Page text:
Keith Richards: Rock guitarist or jazz pianist?

There’s no denying that guitarist Keith Richards has the “rock legend” thing down! His onstage swaggering has “rock star” written all over it and his body language accents his legendary guitar riffs perfectly. But have you ever really listened to him play? I mean the way Richards, as a rhythm guitarist, plays chords.

The thing is, he doesn’t play chords in a rock style. Surprising, right, that the world’s most famous rock and roll rhythm guitarist doesn’t play like you might think he does. He doesn’t play rhythm guitar in the way that 99.999999% of the world’s rock guitarists play rhythm guitar. But since he looks the part so completely, we can be forgiven for not noticing.

Well then, how does he play? If you listen closely, you’ll notice that he plays rock guitar like a jazz pianist! By this I mean that his entire approach to accompanying a singer is the same as your typical jazz pianist.

Let’s think about this for a second. Most rock and roll rhythm guitar is based around strumming patterns. Watch any rock performance from the Beatles to Led Zeppelin to today’s contemporary groups, and you’ll see the rhythm guitarist strumming in steady tandem with the drumbeat. This provides a good rhythmic foundation for the rock groove and frees up the other players, including the lead guitarist if the group has one, to play melodic fills or whatever else they want.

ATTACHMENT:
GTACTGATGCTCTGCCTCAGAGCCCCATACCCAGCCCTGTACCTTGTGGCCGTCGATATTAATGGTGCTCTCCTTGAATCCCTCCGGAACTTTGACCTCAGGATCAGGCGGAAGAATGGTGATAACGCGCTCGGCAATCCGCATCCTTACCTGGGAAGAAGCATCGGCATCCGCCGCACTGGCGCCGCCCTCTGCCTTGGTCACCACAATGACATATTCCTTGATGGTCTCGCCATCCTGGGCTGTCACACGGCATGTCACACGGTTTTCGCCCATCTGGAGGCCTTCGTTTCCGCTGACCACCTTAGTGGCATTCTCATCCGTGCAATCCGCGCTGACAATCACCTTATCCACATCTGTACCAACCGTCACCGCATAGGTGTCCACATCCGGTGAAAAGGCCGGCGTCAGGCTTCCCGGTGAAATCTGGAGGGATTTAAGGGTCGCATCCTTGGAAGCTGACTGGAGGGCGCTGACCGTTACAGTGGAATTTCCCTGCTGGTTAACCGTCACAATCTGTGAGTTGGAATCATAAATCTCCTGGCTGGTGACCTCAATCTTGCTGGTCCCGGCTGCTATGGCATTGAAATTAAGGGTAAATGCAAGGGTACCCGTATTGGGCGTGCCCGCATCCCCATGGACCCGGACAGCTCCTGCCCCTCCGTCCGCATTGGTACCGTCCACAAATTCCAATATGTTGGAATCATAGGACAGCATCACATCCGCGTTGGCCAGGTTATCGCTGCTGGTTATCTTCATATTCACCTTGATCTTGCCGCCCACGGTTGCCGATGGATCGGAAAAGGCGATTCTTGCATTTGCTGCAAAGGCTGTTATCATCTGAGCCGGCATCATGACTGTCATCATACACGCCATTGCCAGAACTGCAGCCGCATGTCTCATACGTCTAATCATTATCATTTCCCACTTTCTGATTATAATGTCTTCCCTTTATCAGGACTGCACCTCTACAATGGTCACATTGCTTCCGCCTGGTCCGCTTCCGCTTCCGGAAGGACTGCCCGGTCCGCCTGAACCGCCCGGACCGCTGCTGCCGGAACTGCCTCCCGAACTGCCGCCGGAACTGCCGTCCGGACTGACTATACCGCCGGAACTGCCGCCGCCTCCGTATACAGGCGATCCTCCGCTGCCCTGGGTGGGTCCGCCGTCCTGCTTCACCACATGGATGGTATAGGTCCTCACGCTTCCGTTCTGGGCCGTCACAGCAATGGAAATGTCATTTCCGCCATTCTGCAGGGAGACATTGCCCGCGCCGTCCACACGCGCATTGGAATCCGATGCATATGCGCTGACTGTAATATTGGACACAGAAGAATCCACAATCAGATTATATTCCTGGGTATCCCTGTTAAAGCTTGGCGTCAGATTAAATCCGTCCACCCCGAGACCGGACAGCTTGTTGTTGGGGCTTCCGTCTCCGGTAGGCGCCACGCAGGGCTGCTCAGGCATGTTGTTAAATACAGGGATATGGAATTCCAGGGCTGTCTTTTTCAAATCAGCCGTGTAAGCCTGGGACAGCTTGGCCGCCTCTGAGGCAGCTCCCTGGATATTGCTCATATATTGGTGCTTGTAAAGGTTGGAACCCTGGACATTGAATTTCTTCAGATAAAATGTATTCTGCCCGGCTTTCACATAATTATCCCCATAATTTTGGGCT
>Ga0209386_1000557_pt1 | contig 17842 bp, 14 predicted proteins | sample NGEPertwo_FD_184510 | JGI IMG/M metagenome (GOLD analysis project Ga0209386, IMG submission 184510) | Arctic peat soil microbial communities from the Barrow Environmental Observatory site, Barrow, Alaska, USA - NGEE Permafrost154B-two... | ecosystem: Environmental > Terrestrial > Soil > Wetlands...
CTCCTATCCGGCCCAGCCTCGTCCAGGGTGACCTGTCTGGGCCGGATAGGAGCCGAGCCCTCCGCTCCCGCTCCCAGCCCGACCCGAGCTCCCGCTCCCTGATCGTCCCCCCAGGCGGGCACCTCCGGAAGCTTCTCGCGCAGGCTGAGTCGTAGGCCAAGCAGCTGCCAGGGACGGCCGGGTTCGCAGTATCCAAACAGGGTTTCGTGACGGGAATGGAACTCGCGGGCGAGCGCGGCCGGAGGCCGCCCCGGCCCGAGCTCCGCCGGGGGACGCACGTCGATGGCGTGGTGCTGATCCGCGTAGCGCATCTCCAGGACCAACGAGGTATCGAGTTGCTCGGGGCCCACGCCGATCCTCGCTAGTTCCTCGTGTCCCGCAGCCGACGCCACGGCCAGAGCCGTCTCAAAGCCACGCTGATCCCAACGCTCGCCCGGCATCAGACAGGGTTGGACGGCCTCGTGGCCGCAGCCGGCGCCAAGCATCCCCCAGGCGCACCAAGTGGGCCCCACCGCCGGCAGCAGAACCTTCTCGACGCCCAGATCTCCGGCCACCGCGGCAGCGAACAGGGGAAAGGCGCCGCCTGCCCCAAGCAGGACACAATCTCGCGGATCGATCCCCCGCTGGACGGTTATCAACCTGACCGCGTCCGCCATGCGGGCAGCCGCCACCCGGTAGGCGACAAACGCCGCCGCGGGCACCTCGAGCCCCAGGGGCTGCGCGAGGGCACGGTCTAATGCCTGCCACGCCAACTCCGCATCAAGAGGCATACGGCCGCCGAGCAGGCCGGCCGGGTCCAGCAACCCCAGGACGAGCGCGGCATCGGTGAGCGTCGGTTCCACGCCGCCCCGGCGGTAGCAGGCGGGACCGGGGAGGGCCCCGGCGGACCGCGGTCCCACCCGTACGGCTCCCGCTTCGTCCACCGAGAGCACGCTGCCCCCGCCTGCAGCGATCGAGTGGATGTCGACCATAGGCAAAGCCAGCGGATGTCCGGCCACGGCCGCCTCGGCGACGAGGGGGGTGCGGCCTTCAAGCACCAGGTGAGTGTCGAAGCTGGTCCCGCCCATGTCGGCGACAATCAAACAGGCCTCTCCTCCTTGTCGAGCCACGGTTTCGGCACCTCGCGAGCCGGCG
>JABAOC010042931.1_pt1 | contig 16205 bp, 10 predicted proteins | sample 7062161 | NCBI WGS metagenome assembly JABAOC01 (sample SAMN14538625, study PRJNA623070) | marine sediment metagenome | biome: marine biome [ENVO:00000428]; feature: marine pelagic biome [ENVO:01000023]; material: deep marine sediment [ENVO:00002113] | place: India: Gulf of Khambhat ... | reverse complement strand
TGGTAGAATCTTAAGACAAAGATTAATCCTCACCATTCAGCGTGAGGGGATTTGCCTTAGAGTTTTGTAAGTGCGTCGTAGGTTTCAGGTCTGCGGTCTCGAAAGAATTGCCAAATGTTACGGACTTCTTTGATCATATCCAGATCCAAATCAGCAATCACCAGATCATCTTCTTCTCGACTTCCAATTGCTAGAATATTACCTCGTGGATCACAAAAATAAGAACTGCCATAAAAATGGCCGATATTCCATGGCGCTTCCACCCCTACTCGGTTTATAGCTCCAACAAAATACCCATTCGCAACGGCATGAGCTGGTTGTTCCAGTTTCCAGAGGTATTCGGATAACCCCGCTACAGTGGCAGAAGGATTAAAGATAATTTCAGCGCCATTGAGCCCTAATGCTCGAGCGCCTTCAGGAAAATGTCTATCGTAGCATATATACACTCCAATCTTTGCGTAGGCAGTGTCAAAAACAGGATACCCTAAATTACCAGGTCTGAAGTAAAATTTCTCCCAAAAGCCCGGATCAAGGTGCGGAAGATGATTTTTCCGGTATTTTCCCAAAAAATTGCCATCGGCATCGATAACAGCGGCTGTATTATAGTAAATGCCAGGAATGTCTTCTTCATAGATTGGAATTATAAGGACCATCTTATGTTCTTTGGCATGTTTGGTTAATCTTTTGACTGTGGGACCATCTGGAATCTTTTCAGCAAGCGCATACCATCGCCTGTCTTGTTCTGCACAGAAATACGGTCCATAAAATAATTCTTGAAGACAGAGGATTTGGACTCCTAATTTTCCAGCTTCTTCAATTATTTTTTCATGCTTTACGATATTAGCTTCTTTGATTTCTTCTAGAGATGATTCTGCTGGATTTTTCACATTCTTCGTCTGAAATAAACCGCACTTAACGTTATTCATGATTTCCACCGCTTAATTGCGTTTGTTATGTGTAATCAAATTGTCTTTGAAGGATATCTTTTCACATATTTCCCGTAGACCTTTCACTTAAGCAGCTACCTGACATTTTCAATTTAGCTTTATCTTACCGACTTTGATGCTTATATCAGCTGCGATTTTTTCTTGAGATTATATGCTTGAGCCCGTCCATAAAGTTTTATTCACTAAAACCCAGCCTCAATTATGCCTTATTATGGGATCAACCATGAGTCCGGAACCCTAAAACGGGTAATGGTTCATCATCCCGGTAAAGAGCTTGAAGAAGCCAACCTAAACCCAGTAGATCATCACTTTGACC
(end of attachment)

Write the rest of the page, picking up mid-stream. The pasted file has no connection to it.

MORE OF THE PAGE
Keith, however, doesn’t do this. Like a jazz pianist, he listens closely to the other musicians, including the vocalist, and plays chords sporadically, choosing his rhythms carefully. Anticipating the beat here, delaying it there, accenting the lyrics and other instrumental parts where he sees fit. In jazz, this is called “comping” (an abbreviation of the word “accompanying”).

Check out how Keith plays on the song Like a Rolling Stone. This is a great video! The song’s composer, Bob Dylan, is joining The Rolling Stones onstage and the band’s excitement is palpable. For our purposes, notice the difference in rhythmic approach between Dylan and Richards. They’re both playing rhythm guitar, but whereas Dylan is mostly strumming steadily, Richards is “comping.” (He even puts in a nice descending jazz chord substitution midway through each verse!) Keith doesn’t get much featured “airtime,” but you can briefly see him play the way I’m describing at these moments:
If you watch the entire clip, you’ll definitely notice the difference in approach between him and Dylan. It’s also a lot of fun seeing Bob Dylan and Mick Jagger sing together. (Jagger also takes a good harmonica solo – he’s very underrated on the instrument.)

Keith has described the Stones as a “jazz band” but I don’t think most people realize why he’s used those words. It’s because rhythmically, he thinks like a jazz musician. Even the fact that he loves riffs goes back partly to the Kansas City jazz/blues tradition of the 1930s (a la the Count Basie band).

This type of rhythmic flexibility and interplay is an essential part of the Rolling Stones “sound.”

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